Seasonal Archaeology: Hardknott Roman Fort in Summer

Hardknott Roman fort (centre) looking down Eskdale, July 2021

On a dazzling summer’s day in mid-July, the heather buzzing with activity, the sun bathing anyone brave enough to be outside in sweat, and light so bright that it hurt the eyes, I finally reached one of the most spectacular and remote Roman sites in northern England: Hardknott Roman fort. The fort was built on a rocky spur at the top of the Eskdale valley, beneath the Hardknott Pass. As that late and greatly missed Roman historian Professor David Shotter observed (in his classic book Romans in the North West) ’this almost-square fort is superbly sited with excellent visibility down Eskdale to the sea’. On the clear summer’s day I arrived at the site the misty shimmering hills of the Isle of Man could be seen on the distant horizon.

At an altitude of c. 254m Mediobogdum as the Roman’s called the site is one of the highest Romans forts in Britain. The fort was founded in the early second century and may have been occupied as late as the 4th century in some form. The parade-ground, where the garrison exercised and practised drill manoeuvres, lies on a plateau roughly 200 metres to the east and a well-preserved stone bathhouse can found outside the southern fort gate. Inside the fort’s walls, which still stand above head height (with a little help from the Ministry of Works in the 20th century) can be seen the ruins of three stone buildings: the headquarters, commander’s house, and a double-sized granary. A fragmentary inscription dating from the reign of the Emperor Hadrian (117–38), found in the south gateway, records the, probably first, garrison as the Fourth Cohort of Dalmatians, from the Balkans. The initial phase of occupation ended in the 140s, when the Roman army annexed southern Scotland, but the site was re-occupied when the Romans withdrew to Northern England in the 160s. The site was largely abandoned in the early 3rd century, although a scatter of later finds and lack of extensive excavation make it possible that later re-occupation was more significant than the occasional patrol camping within the fort walls.

In the 1950s my dad took my mum and a rickety Austin Seven car to Cumbria on holiday. Attempting to drive up the long, winding, narrow, and uneven road that climbed the Hardknott pass from the Ambleside end, the car staggered to a halt, refusing to go any further. Turning round on the single track road with a sheer drop on one side must have been traumatic since my mother refused to go back ever again, despite later Lakeland day trips and holidays in my childhood. This is one of many stories of holiday car failures current in my family, making Hardknott Roman Fort an almost mythical place, tricky enough to get to even in the-20th century, let alone during the second century.

The bathhouse at Hardknott

The site has fascinated antiquarians, historians, and archaeologists since the 19th century. The Cumberland and Westmorland Antiquarian and Archaeological Society (CWAAS) has taken the research lead ever since members of their council began exploring the site in 1889. The first detailed plan of the fort was published in the society’s journal in 1893 (C W Dymond, ‘The Roman Fort on Hardknott, Known as Hardknott Castle’, in TCWAAS, Vol 12, 375-438). An edited volume covering the mid-20th century excavations at the fort was published by CWAAS in 1999 (P Bidwell, M Snape & A Croom, Hardknott Roman Fort, Cumbria). As recently as 2020, the CWAAS published an article on the first geophysical survey of the fort’s interior (J Hunt, ‘A Geophysical Survey of Hardknott Roman Fort, Cumbria’ in TCWAAs CW3, vol 20, 65-86). This latest survey revealed evidence for a strange square structure, 17m by 19m, in the north-western angle of the fort which might be associated with later Roman activity – a guard tower perhaps?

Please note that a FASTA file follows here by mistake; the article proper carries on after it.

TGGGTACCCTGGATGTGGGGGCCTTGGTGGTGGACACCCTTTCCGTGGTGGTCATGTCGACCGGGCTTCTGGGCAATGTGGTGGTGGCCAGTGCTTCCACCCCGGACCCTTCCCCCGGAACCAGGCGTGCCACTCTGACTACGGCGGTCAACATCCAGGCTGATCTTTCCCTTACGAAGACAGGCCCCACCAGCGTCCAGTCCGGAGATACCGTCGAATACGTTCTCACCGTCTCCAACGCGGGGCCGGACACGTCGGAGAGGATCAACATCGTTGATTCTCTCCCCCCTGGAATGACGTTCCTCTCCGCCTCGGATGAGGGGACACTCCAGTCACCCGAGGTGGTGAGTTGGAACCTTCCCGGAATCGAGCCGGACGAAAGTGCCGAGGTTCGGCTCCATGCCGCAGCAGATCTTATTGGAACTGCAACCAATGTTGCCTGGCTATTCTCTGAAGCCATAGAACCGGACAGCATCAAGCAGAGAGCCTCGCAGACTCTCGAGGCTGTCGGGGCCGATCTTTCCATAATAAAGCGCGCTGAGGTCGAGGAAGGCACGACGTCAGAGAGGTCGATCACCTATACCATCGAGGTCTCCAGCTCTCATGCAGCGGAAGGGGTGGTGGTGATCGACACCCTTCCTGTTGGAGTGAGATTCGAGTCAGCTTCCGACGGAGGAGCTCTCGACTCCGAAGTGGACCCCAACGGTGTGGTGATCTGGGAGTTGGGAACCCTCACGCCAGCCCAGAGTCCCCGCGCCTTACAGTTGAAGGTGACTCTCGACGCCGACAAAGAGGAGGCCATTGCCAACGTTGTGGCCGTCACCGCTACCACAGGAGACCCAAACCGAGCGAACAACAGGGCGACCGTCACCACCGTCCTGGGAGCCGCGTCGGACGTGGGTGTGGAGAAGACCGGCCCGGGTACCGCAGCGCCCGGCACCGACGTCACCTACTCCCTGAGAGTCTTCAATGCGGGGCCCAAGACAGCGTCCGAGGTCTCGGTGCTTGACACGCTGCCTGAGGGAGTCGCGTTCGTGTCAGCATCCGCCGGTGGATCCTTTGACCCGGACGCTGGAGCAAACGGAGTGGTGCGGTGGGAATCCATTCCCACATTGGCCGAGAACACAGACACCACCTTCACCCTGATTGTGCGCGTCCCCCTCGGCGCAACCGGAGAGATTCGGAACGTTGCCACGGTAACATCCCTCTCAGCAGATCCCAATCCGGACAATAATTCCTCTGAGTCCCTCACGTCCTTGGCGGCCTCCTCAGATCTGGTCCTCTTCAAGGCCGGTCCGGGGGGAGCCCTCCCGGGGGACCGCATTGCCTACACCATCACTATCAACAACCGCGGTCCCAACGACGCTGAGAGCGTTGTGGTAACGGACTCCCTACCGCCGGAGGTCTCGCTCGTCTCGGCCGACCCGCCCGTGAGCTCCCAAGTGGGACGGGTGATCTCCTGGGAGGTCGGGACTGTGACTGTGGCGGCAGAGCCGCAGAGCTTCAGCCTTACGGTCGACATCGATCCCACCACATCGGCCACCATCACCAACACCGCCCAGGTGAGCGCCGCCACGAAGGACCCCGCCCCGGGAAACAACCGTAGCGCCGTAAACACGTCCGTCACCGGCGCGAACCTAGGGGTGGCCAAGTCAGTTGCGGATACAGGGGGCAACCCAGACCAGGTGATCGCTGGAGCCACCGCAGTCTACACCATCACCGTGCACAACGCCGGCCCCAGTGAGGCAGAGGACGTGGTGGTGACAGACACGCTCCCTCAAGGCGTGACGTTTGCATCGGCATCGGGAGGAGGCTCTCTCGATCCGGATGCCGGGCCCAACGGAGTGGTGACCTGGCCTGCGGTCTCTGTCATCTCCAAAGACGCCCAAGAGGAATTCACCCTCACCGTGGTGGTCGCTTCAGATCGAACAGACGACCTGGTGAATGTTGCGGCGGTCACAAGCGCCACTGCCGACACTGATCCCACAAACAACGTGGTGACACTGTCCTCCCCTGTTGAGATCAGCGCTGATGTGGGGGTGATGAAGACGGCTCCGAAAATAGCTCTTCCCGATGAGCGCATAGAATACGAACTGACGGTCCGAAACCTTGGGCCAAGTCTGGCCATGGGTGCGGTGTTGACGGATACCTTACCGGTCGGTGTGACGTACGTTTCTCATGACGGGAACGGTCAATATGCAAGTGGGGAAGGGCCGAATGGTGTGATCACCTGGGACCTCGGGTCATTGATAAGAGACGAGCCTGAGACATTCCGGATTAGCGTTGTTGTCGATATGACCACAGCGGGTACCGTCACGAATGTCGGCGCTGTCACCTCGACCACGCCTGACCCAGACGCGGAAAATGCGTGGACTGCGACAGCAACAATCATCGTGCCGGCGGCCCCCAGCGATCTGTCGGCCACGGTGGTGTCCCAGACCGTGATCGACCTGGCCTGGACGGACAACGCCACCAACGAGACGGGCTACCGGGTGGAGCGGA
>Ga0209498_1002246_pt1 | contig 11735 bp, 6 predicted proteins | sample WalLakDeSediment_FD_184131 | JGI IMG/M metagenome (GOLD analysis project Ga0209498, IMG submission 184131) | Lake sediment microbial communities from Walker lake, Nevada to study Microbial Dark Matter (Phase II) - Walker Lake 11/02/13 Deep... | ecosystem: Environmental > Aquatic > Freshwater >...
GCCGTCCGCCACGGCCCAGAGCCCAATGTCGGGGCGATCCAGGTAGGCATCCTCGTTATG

Understandably, discussion of the fort’s history and location focus on its overtly military aspects: the construction date, garrisons, and strategically how it fitted within the 300-year Roman military occupation of Cumbria. Its position mid-way on the Roman road from the fort at Ambleside to the fort at Ravenglass is striking, as is the double-sized granary which it has been suggested stored grain being transported between these two forts. However, there is a wider story of Roman resource exploitation in the Eskdale valley that has still to be explored. The location of Hardknott high in the Cumbrian hills close to a series of iron ore deposits is suggestive. Was it the base for metal mining or quarrying?

The eastern fort gateway with the hills above the Hardknott pass behind.

Excavations within the Roman vicus at Ravenglass in 2013 and 2014 uncovered extensive remains of iron working and smithing, as well as evidence for charcoal from coppiced woodland that would have fired the furnaces and hearths. Several small-scale late medieval bloomeries are known in Eskdale (noted by CWAAS), whilst in the 19th century the area around the delightfully-named Boot, mid-way up the Eskdale Valley, was the location for a number of iron ore mines (see the excellent www.cumbria-ibndustries.org.uk website for more details). During the 1870s and 1880s the raw materials from these hematite iron ore mines were transported 11.3km down the valley to the sea along the Ravenglass and Eskdale Railway, now a tourist draw. Yet it was the Romans who were the first to start the industrial exploitation of this harsh, sharp, and breath-catching landscape. It seems highly likely that the fort at Hardknott had a key role to play in this first Cumbrian industrialisation.

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